Farm-level vulnerability to climate change in the Eastern Bay of Plenty, New Zealand, in the context of multiple stressors (2011)
Type of ContentTheses / Dissertations
Degree NameDoctor of Philosophy
PublisherUniversity of Canterbury. Geography
Climate change research is undergoing a monumental shift, from an almost exclusive focus on mitigation, and the reduction of greenhouse gases, to adaptation, and identifying the ways in which nations, communities and sectors might best respond to the reality of a changing climate. Vulnerability assessments are now being employed to identify the conditions to which socio ecological systems are exposed-sensitive and their capacity to adapt. Work has been conducted across a range of geographical locations and systems as diverse as healthcare and mining. There are however, few examples of analyses incorporating an assessment of the multiple climatic and non-climatic stressors to which agricultural producers are exposed.
This thesis examines farm-level vulnerability to climate change of agricultural producers from the Eastern Bay of Plenty, New Zealand. The study area has a diverse agricultural economy, founded upon pastoral farming (dairy and drystock) and kiwifruit. This dependence on agricultural production, and the likely influence of expected changes in climatic conditions in the future provided a unique setting in which to develop a place-based case study exploring vulnerability to future climatic variability and change. Using a mixed methods approach, including semi-structured interviews and temporal analogues, a conceptual framework of farm-level vulnerability was developed and applied. The application of the framework was conducted through an empirical study that relied on engagement with and insights from producers who identified current exposure-sensitivity and adaptive capacity. It is shown that pastoral farmers and kiwifruit growers are exposed-sensitive to a range of climatic and non-climatic conditions that affect production, yields and farm income and returns. It demonstrates that producers have in turn, developed a range of short- and long-term adaptive strategies in order to better manage climatic conditions. It shows that these responses are varied, and are not made in response to climatic conditions alone, illustrating the need to consider other, multiple stimuli. An assessment of future vulnerability is presented, based on the empirical work and the identification of those drivers of vulnerability that are likely to be of concern and that will shape the capacity of farmers and growers to respond to climatic variability and change. The thesis as a whole not only provides a place-based case study on the vulnerability of farmers and kiwifruit growers in eastern New Zealand, but also demonstrates the need to engage with producers in order to develop an understanding of the complex ways in which climatic conditions interact with non-climatic stimuli beyond the farm-gate to influence vulnerability to climatic variability and change, both now and in the future.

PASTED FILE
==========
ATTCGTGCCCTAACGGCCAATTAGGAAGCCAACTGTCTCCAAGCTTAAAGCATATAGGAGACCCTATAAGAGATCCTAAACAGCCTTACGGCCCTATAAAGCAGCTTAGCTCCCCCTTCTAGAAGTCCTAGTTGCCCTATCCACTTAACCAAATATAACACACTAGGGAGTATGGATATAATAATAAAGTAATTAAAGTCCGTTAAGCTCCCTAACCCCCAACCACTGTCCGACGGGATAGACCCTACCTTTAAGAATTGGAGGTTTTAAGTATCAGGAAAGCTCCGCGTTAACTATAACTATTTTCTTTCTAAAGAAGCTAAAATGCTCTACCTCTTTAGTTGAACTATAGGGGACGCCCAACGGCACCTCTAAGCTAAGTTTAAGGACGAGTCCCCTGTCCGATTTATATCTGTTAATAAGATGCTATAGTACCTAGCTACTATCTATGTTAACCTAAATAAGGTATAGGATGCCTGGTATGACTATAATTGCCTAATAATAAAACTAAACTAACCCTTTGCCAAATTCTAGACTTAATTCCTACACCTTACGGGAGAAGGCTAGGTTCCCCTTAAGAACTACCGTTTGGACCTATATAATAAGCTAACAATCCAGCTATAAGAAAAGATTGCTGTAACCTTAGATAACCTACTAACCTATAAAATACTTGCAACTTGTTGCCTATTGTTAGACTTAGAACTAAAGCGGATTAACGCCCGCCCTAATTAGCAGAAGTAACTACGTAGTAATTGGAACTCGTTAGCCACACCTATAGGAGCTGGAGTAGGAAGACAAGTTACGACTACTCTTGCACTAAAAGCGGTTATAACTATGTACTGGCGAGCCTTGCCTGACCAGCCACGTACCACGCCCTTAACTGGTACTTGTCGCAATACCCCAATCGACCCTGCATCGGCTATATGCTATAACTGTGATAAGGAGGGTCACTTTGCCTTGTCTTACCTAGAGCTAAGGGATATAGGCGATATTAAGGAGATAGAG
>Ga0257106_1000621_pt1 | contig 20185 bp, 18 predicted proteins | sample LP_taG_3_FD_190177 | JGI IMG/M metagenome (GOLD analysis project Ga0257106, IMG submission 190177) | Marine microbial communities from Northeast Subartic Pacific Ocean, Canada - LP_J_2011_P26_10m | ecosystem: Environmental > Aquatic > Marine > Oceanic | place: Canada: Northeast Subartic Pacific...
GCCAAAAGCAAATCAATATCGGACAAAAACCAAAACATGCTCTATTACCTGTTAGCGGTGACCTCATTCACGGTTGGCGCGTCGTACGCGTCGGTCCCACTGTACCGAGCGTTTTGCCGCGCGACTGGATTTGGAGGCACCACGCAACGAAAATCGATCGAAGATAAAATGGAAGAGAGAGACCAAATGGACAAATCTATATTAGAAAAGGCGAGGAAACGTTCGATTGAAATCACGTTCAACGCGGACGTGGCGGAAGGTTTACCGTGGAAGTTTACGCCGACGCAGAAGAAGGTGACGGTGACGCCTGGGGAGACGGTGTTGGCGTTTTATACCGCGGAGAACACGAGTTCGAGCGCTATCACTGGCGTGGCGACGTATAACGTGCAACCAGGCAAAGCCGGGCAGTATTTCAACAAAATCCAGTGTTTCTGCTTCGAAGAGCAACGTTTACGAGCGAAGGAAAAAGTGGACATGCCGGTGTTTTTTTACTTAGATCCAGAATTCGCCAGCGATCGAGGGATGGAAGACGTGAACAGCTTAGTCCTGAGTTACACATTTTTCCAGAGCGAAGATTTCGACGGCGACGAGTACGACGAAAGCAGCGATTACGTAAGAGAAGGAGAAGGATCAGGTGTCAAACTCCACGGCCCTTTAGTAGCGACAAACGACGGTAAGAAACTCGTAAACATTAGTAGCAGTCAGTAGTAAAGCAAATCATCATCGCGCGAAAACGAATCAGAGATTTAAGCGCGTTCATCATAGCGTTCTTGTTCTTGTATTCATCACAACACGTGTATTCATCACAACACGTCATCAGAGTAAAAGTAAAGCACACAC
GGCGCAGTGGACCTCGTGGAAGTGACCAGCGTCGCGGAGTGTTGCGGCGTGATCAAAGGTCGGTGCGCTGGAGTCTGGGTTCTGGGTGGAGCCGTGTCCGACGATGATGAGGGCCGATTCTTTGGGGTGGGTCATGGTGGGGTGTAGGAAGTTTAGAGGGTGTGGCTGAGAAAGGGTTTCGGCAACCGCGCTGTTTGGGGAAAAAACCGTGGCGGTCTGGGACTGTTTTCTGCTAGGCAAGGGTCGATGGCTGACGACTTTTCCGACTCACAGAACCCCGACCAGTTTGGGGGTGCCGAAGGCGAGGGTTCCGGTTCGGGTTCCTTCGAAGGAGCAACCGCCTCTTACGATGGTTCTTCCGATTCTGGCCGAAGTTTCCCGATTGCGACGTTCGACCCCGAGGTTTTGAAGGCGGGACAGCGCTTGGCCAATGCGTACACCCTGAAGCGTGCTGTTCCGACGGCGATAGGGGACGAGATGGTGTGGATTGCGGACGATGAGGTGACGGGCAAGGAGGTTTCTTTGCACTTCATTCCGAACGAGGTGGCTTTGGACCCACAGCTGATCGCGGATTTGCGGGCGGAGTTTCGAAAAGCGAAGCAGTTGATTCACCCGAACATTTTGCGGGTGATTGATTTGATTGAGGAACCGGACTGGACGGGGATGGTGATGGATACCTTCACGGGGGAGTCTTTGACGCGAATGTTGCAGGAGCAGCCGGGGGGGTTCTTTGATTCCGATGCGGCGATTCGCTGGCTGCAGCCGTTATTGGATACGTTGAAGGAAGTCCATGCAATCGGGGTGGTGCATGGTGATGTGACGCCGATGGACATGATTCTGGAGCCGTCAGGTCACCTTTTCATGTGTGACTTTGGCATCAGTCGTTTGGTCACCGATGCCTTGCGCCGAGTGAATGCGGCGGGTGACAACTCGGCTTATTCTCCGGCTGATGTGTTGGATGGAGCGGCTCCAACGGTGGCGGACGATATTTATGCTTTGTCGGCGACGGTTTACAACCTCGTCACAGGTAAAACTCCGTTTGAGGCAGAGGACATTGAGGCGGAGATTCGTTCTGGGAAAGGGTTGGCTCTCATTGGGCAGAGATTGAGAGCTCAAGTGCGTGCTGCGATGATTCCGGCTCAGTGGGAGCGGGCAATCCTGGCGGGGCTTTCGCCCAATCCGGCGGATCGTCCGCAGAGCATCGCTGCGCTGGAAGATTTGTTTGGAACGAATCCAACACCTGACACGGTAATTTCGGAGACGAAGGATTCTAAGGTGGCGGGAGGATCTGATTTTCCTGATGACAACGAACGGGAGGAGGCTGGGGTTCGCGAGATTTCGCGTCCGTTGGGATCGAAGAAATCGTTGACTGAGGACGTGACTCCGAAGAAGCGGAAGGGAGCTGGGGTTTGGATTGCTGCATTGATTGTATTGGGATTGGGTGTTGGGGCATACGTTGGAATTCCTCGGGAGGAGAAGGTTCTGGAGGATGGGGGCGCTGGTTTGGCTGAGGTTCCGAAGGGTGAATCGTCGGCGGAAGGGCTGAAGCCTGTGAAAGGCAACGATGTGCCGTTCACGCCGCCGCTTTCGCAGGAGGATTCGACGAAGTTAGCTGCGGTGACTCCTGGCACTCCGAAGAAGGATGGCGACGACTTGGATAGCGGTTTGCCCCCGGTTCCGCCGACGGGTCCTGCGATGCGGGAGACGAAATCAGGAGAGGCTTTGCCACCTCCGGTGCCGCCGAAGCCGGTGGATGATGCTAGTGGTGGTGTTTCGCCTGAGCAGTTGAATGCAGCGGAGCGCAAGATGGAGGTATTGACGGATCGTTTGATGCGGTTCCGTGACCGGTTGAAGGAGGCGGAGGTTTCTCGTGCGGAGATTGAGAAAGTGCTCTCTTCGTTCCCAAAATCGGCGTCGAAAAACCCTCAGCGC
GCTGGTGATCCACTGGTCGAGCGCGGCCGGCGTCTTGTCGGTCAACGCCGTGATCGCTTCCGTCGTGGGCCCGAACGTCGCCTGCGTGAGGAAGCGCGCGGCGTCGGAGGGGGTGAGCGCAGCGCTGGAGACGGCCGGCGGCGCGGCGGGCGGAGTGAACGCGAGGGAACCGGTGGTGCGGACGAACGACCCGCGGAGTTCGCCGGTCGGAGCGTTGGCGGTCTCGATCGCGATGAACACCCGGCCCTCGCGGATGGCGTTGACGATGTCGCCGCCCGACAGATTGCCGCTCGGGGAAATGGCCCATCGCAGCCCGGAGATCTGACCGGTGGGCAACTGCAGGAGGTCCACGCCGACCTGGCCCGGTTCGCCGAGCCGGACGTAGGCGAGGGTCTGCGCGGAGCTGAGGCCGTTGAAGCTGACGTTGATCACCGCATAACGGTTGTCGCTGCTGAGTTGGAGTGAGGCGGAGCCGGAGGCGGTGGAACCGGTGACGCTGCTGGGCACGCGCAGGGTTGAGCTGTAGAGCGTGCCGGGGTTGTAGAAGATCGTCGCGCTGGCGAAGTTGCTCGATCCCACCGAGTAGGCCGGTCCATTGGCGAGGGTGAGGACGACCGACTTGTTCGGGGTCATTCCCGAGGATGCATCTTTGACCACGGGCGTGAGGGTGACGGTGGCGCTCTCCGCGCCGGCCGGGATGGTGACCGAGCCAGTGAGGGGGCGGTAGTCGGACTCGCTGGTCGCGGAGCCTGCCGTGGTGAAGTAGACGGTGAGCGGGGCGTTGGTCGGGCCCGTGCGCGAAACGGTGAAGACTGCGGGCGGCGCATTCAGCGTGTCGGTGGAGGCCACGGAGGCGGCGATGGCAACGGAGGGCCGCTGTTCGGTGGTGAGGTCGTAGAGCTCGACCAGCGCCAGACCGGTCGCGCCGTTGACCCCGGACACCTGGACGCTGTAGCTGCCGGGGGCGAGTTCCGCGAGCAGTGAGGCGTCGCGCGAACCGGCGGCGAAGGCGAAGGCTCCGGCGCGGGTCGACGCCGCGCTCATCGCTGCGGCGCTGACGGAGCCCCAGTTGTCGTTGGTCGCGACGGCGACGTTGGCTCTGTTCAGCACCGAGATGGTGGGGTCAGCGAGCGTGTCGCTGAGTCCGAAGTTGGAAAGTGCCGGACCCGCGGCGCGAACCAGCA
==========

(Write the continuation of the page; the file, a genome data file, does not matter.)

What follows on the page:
Keywordsclimate change; vulnerability; adaptation; Bay of Plenty
RightsCopyright Nicholas Andrew Cradock-Henry
Showing items related by title, author, creator and subject.
Potential impact of ash eruptions on a dairy farms from a study of the effects on a farm in eastern Bay of Plenty, New Zealand; implications for hazard mitigation Wilson, T.M.; Cole, J.W. (University of Canterbury. Geological Sciences., 2007)This paper investigates the impact ash fall would have on dairy farming, based on a study of ‘Tulachard’, a dairy farming operation at Rerewhakaaitu, North Island, New Zealand. It includes analysis of the potential effects ...
Potential roles for coastal protected areas in disaster risk reduction and climate change adaptation: a case study of dune management in Christchurch, New Zealand Orchard, Shane (IUCN, Gland, Switzerland, 2014)Dunes provide a range of benefits for coastal hazard management. This includes protection from erosion, inundation, and storm surge events, and may include disaster risk reduction benefits in large magnitude events. However, ...
Investigating the adaptability of New Zealand’s vineyard areas to changing climate using a multi-scale approach Sturman A; Quénol H; Powell S; Soltanzadeh I; Zawar-Reza P; Bonnardot V (2011)Grape vine growth and hence the wine industry are highly sensitive to variations in weather and climate. A collaborative international research programme is underway to investigate this sensitivity, and to help develop ...
Local Implications of Globally Restricted Mobility: A study of Queenstown’s vulnerability to peak oil and climate change Walsh, Tim (University of Canterbury. Geography, 2011)This thesis employs a case study approach to investigate local implications of globally restricted mobility by examining Queenstown’s vulnerability to peak oil and climate change. Qualitative research methods are the ...
Development of advanced weather and climate modelling tools to help vineyard regions adapt to climate change Sturman A; Agnew R; Bonnardot V; Gendig E; Katurji M; Parker A; Phillipe F; Powell S; Quenol H; Schulmann T; Soltanzadeh I; Trought M; Zawar-Reza P (2015)
Resilient shorelines : earthquake effects on sea levels and their implications for conservation and climate change. Orchard, Shane (University of Canterbury, 2020)Coastal margins are exposed to rising sea levels that present challenging circumstances for natural resource management. This study investigates a rare example of tectonic displacement caused by earthquakes that generated ...